Days ahead of what have been billed as the final round of China and US trade talks, President Donald Trump tweeted Sunday that he would be increasing tariffs on most Chinese exports to the US to 25%.
For the better part of a year Trump has heralded the benefits of his tariffs, claiming that foreign companies and countries pay billions of dollars into the US Treasury.
Twice on Sunday, the President claimed that China is paying the cost of these tariffs and that “(t)ariffs paid to the USA had little impact on product cost, mostly borne by China.” Trump also claimed that tariff payments are “partially responsible for our great economic results.” But there is little evidence of either point.
Facts first: US consumers bear the cost of these tariffs, not China or any other foreign country, and studies have found that the tariffs have harmed the US economy, not helped.
So far, Trump has imposed tariffs on all foreign washing machines and solar panels, steel and aluminum from most every country, and hundreds of billions of dollars of Chinese imports to the US.
Economic studies on the impact of these tariffs show that US consumers, not China or other foreign importers, bear the weight of this cost to the US government.
Two recent papers have found that the tariffs on Chinese goods – as well as those imposed on foreign steel, aluminum and washing machines – have raised prices on American consumers. That’s because some importers passed along the cost of the tariff and some domestic producers raised prices as they saw less foreign competition.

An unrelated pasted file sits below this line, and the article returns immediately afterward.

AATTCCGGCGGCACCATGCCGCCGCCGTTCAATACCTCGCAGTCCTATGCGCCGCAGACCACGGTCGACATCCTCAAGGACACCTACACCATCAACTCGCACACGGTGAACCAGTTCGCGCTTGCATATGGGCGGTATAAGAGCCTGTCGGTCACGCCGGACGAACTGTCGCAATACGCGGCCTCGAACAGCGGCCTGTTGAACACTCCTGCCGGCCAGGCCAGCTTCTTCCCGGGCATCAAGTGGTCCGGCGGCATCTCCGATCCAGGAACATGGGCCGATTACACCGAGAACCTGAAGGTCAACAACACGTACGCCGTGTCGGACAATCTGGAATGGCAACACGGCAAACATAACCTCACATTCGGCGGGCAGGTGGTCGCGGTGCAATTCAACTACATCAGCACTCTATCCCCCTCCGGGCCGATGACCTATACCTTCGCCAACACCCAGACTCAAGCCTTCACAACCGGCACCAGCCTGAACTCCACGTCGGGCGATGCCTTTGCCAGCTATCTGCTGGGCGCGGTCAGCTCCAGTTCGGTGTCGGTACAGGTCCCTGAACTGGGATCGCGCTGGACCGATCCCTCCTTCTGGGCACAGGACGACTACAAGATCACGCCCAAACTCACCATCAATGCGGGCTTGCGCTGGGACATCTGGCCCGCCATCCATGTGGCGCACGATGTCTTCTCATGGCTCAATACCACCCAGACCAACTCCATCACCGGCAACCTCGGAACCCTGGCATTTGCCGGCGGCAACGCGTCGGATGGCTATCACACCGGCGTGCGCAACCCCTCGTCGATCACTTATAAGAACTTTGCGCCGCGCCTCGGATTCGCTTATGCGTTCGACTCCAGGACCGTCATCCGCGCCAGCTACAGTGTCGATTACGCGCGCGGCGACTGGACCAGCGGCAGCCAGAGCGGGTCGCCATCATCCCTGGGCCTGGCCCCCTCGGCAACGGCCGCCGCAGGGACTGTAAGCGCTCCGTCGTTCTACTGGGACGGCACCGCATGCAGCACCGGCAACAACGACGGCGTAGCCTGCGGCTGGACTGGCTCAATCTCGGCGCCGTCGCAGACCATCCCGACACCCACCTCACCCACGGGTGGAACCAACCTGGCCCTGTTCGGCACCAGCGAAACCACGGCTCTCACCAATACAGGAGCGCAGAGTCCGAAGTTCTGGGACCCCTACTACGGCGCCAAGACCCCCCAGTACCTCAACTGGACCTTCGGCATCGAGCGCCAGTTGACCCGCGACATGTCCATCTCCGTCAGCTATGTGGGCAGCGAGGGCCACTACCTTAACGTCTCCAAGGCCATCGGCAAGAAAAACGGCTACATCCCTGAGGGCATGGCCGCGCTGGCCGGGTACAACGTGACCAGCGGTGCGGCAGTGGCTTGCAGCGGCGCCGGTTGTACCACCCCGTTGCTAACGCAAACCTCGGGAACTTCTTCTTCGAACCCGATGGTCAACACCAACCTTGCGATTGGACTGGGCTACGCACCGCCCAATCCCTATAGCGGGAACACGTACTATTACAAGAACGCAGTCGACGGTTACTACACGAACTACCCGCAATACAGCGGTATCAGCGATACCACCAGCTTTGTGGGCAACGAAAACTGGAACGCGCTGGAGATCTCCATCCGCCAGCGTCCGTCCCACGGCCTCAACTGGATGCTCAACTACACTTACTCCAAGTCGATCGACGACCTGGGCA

A March paper from economists at Columbia, Princeton, and the New York Federal Reserve found that the “full incidence” of Trump’s tariffs have fallen on domestic companies and consumers – costing them $3 billion a month by the end of 2018. The paper also found that the tariffs led to a reduction in US income, by $1.4 billion a month.
A separate academic paper also found that the tariffs led to higher consumer prices. It estimated that the tariffs will result in a $7.8 billion per year decline in income.
But in some instances, the Chinese supplier might take on the burden of the tariff by reducing its prices to maintain a market in the United States.
Still, the White House’s Economic Report of the President, also released in March, acknowledged that American consumers are paying some of the cost of the tariffs. Domestic producers, it said, stand to benefit from price increases created by the tariffs, but “offsetting these benefits are the costs paid by consumers in the form of higher prices and reduced consumption.
While Trump is trying to realign trade so that US products become more competitive with their cheaper Chinese alternatives, this will require long-term adjustments to the US industrial base – which is currently not designed to manufacture many of these products.